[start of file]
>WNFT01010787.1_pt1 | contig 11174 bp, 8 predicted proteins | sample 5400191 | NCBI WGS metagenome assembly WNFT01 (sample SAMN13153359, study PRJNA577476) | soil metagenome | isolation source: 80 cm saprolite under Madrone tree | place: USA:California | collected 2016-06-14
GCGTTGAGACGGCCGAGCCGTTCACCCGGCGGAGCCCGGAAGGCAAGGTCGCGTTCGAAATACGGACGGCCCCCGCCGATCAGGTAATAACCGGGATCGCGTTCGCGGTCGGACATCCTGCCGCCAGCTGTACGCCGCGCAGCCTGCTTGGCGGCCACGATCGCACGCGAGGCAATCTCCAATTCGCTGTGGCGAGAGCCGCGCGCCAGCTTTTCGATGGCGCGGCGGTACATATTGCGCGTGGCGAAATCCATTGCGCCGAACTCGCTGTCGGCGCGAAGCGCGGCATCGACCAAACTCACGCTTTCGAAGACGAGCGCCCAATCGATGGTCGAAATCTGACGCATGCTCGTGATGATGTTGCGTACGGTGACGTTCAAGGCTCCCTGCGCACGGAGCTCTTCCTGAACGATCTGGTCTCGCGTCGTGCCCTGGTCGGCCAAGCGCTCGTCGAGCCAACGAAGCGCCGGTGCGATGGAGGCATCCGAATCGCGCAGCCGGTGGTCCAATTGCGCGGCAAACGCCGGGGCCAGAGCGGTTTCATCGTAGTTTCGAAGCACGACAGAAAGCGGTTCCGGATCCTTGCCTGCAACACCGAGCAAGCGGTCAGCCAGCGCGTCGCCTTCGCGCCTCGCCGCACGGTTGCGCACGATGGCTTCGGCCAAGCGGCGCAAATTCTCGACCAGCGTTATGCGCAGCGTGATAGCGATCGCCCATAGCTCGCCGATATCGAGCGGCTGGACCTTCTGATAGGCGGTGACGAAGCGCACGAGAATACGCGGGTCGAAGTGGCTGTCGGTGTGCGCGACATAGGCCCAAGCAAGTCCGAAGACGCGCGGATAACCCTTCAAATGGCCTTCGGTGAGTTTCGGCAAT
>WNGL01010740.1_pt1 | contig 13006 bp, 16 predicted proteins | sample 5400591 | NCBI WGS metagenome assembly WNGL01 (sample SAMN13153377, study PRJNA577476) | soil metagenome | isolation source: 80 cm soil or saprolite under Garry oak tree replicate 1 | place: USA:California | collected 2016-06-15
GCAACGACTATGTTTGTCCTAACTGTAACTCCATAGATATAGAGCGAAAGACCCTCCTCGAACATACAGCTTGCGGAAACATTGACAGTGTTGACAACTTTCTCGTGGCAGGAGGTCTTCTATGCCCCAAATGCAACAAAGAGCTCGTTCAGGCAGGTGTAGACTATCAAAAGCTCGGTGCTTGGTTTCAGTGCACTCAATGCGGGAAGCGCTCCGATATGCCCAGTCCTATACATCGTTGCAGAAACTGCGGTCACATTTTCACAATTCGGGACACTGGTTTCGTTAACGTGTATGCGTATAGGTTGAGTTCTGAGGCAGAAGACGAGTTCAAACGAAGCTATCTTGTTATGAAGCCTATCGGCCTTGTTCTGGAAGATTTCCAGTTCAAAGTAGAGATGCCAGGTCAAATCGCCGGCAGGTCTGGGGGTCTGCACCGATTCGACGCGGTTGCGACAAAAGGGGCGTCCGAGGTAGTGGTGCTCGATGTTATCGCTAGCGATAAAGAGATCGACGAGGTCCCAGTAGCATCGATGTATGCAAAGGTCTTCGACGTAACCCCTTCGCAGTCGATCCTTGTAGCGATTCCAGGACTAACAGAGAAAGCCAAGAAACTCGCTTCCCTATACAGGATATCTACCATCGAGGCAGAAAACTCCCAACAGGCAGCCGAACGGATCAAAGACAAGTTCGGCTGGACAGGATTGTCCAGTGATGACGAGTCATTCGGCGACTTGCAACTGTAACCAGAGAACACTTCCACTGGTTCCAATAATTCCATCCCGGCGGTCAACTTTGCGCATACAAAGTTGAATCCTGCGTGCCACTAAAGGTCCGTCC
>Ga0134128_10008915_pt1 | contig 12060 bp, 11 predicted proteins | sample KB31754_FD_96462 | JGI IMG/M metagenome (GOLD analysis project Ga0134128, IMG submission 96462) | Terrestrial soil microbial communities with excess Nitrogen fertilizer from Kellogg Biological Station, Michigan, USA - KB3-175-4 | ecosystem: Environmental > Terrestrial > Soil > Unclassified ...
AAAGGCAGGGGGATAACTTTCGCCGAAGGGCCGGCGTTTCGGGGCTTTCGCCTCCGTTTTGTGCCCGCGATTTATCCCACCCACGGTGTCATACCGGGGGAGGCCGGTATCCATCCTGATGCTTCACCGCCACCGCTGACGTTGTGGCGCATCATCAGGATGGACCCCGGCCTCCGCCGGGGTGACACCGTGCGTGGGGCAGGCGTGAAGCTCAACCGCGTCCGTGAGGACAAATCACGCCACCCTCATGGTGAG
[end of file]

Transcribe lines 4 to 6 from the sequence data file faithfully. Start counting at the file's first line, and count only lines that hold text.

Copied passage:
GCAACGACTATGTTTGTCCTAACTGTAACTCCATAGATATAGAGCGAAAGACCCTCCTCGAACATACAGCTTGCGGAAACATTGACAGTGTTGACAACTTTCTCGTGGCAGGAGGTCTTCTATGCCCCAAATGCAACAAAGAGCTCGTTCAGGCAGGTGTAGACTATCAAAAGCTCGGTGCTTGGTTTCAGTGCACTCAATGCGGGAAGCGCTCCGATATGCCCAGTCCTATACATCGTTGCAGAAACTGCGGTCACATTTTCACAATTCGGGACACTGGTTTCGTTAACGTGTATGCGTATAGGTTGAGTTCTGAGGCAGAAGACGAGTTCAAACGAAGCTATCTTGTTATGAAGCCTATCGGCCTTGTTCTGGAAGATTTCCAGTTCAAAGTAGAGATGCCAGGTCAAATCGCCGGCAGGTCTGGGGGTCTGCACCGATTCGACGCGGTTGCGACAAAAGGGGCGTCCGAGGTAGTGGTGCTCGATGTTATCGCTAGCGATAAAGAGATCGACGAGGTCCCAGTAGCATCGATGTATGCAAAGGTCTTCGACGTAACCCCTTCGCAGTCGATCCTTGTAGCGATTCCAGGACTAACAGAGAAAGCCAAGAAACTCGCTTCCCTATACAGGATATCTACCATCGAGGCAGAAAACTCCCAACAGGCAGCCGAACGGATCAAAGACAAGTTCGGCTGGACAGGATTGTCCAGTGATGACGAGTCATTCGGCGACTTGCAACTGTAACCAGAGAACACTTCCACTGGTTCCAATAATTCCATCCCGGCGGTCAACTTTGCGCATACAAAGTTGAATCCTGCGTGCCACTAAAGGTCCGTCC
>Ga0134128_10008915_pt1 | contig 12060 bp, 11 predicted proteins | sample KB31754_FD_96462 | JGI IMG/M metagenome (GOLD analysis project Ga0134128, IMG submission 96462) | Terrestrial soil microbial communities with excess Nitrogen fertilizer from Kellogg Biological Station, Michigan, USA - KB3-175-4 | ecosystem: Environmental > Terrestrial > Soil > Unclassified ...
AAAGGCAGGGGGATAACTTTCGCCGAAGGGCCGGCGTTTCGGGGCTTTCGCCTCCGTTTTGTGCCCGCGATTTATCCCACCCACGGTGTCATACCGGGGGAGGCCGGTATCCATCCTGATGCTTCACCGCCACCGCTGACGTTGTGGCGCATCATCAGGATGGACCCCGGCCTCCGCCGGGGTGACACCGTGCGTGGGGCAGGCGTGAAGCTCAACCGCGTCCGTGAGGACAAATCACGCCACCCTCATGGTGAG